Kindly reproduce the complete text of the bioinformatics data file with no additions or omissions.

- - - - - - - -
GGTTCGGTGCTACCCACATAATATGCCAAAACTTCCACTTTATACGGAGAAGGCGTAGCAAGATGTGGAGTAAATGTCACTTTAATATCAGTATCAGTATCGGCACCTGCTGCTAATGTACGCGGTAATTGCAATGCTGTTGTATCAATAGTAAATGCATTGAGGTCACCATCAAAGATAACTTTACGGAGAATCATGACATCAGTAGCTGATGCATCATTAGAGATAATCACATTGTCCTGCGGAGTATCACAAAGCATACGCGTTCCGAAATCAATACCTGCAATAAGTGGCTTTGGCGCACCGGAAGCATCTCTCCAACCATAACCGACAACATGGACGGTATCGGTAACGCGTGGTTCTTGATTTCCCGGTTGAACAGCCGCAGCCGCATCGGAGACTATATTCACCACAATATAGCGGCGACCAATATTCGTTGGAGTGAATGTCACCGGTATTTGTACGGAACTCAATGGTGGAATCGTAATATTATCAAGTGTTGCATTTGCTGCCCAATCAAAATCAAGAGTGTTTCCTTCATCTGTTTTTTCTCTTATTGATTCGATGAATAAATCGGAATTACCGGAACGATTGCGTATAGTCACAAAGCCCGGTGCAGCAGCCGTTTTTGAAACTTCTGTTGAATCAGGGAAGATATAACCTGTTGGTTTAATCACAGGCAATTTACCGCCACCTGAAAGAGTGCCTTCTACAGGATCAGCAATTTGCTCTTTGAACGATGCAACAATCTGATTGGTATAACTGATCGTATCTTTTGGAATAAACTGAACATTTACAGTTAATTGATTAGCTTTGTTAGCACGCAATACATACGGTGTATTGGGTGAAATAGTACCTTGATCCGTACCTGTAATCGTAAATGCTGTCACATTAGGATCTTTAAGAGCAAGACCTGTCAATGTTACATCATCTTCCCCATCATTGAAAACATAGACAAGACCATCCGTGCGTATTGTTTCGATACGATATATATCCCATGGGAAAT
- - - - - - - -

GGTTCGGTGCTACCCACATAATATGCCAAAACTTCCACTTTATACGGAGAAGGCGTAGCAAGATGTGGAGTAAATGTCACTTTAATATCAGTATCAGTATCGGCACCTGCTGCTAATGTACGCGGTAATTGCAATGCTGTTGTATCAATAGTAAATGCATTGAGGTCACCATCAAAGATAACTTTACGGAGAATCATGACATCAGTAGCTGATGCATCATTAGAGATAATCACATTGTCCTGCGGAGTATCACAAAGCATACGCGTTCCGAAATCAATACCTGCAATAAGTGGCTTTGGCGCACCGGAAGCATCTCTCCAACCATAACCGACAACATGGACGGTATCGGTAACGCGTGGTTCTTGATTTCCCGGTTGAACAGCCGCAGCCGCATCGGAGACTATATTCACCACAATATAGCGGCGACCAATATTCGTTGGAGTGAATGTCACCGGTATTTGTACGGAACTCAATGGTGGAATCGTAATATTATCAAGTGTTGCATTTGCTGCCCAATCAAAATCAAGAGTGTTTCCTTCATCTGTTTTTTCTCTTATTGATTCGATGAATAAATCGGAATTACCGGAACGATTGCGTATAGTCACAAAGCCCGGTGCAGCAGCCGTTTTTGAAACTTCTGTTGAATCAGGGAAGATATAACCTGTTGGTTTAATCACAGGCAATTTACCGCCACCTGAAAGAGTGCCTTCTACAGGATCAGCAATTTGCTCTTTGAACGATGCAACAATCTGATTGGTATAACTGATCGTATCTTTTGGAATAAACTGAACATTTACAGTTAATTGATTAGCTTTGTTAGCACGCAATACATACGGTGTATTGGGTGAAATAGTACCTTGATCCGTACCTGTAATCGTAAATGCTGTCACATTAGGATCTTTAAGAGCAAGACCTGTCAATGTTACATCATCTTCCCCATCATTGAAAACATAGACAAGACCATCCGTGCGTATTGTTTCGATACGATATATATCCCATGGGAAAT